On Bloomberg Television Monday, GAMCO Investors portfolio
manager Larry Haverty offered a stark warning for bond
"We have a bond bubble... And the public, I am totally
convinced, does not understand it's going to be possible to
lose money in bonds."
Haverty didn't predict precisely when this bubble would burst,
but fortunately for ETF investors, it is possible to hedge some
bond ETFs. In this post, we'll focus on the most heavily-traded
bond exchange traded fund, the iShares Barclays 20 year+
Treasury Bond ETF (
). Note that, although this ETF invests in bonds backed by the full
faith and credit of the United States government, those bonds are
not without risk. One of the risks associated with Treasury Bonds
is interest rate risk. As iShares
"As interest rates fluctuate, the present value of the bond
and its future cash flows will change, which, in turn, affects
its market price. The relationship is an inverse one-as rates
rise, a bond's price will drop, and vice-versa. Consider a bond
that pays a 5% coupon when prevailing interest rates are 6%. An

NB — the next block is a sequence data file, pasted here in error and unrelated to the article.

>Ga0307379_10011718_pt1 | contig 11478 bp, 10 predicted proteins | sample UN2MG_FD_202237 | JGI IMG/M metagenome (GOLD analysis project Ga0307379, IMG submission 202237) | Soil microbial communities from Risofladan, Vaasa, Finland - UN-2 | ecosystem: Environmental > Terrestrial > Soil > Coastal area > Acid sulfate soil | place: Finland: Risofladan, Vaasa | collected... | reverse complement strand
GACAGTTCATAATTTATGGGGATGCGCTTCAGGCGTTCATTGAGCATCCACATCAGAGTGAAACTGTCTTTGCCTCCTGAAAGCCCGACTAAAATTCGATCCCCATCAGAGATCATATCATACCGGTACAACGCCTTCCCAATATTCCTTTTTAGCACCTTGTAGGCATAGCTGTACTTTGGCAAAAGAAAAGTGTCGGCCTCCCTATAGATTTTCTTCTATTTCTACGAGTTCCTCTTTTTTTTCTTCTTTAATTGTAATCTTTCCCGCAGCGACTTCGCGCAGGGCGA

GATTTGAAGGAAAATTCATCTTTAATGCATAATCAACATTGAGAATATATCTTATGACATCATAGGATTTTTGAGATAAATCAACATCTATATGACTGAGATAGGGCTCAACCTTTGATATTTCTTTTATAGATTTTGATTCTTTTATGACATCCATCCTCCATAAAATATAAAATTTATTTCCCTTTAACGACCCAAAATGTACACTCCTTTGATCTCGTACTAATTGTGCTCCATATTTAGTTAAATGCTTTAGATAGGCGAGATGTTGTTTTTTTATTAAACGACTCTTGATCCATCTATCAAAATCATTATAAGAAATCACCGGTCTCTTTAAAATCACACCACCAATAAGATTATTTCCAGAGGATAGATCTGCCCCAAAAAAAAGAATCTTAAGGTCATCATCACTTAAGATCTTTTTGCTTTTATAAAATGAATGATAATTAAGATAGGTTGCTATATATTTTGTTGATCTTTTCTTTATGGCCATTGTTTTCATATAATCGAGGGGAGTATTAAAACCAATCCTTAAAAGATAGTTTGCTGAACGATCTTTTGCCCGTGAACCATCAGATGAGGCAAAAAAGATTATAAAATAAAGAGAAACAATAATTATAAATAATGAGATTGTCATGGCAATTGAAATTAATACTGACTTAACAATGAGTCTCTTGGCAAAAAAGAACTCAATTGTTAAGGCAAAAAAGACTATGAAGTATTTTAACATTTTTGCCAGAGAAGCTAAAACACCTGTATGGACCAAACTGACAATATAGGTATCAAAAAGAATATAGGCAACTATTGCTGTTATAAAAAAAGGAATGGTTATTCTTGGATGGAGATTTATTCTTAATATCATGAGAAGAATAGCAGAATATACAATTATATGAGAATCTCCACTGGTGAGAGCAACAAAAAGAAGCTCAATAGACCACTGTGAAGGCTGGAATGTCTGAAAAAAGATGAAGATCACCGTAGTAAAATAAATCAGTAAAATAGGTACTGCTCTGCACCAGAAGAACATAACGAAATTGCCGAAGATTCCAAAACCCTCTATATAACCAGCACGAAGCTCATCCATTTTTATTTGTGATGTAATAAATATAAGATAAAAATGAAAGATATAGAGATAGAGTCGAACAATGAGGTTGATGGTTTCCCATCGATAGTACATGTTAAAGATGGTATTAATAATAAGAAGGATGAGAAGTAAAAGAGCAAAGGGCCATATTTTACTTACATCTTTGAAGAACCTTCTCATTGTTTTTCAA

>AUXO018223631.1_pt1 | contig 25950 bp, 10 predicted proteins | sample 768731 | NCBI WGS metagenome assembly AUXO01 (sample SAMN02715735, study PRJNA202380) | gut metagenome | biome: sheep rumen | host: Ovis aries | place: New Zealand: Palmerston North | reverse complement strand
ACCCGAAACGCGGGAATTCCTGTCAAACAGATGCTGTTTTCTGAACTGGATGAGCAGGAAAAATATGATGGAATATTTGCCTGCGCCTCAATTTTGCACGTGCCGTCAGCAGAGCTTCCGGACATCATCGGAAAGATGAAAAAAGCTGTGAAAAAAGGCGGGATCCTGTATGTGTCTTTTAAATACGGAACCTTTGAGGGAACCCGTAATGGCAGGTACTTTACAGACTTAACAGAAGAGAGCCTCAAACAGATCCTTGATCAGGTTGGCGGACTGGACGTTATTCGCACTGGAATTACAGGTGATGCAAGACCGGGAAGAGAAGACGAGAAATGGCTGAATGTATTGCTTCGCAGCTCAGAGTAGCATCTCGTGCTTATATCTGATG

investor would not want to pay the full face value for that
bond in the secondary market, since he or she could obtain a 6%
coupon by purchasing a newly issued bond. Thus the price of the
bond paying 5% would need to adjust downward to compensate for
its below-market coupon rate."
Downside Protection For TLT Investors
For TLT investors considering adding downside protection, here
are two ways to hedge this ETF against greater-than-15% drops from
its current price over the next several months.
The first way uses optimal puts*; this way has a small cost, but
allows uncapped upside potential. These were the optimal puts, as
of Monday's close, for an investor looking to hedge 1,000 shares of
TLT against a greater-than-15% drop between now and June 21:
As you can see in the screen capture above, the cost of those
optimal puts, as a percentage of position, is quite low, 0.40%.
A TLT investor interested in hedging against the same,
greater-than-15% decline over the same time frame, but also willing
to cap his potential upside at 10% between now and June 21, could
use the optimal collar below to hedge.
As you can see at the bottom of the screen capture above, the
net cost of this optimal collar is negative - that means that the
TLT investor would be getting paid to hedge in this case.
*Optimal puts are the ones that will give you the level of
protection you want at the lowest possible cost.
uses an algorithm developed by a finance Ph.D to sort through and
analyze all of the available puts for your stocks and ETFs,
scanning for the optimal ones.
**Optimal collars are the ones that will give you the level
of protection you want at the lowest net cost, while not limiting
your potential upside by more than you specify. The algorithm to
scan for optimal collars was developed in conjunction with a
post-doctoral fellow in the financial engineering department at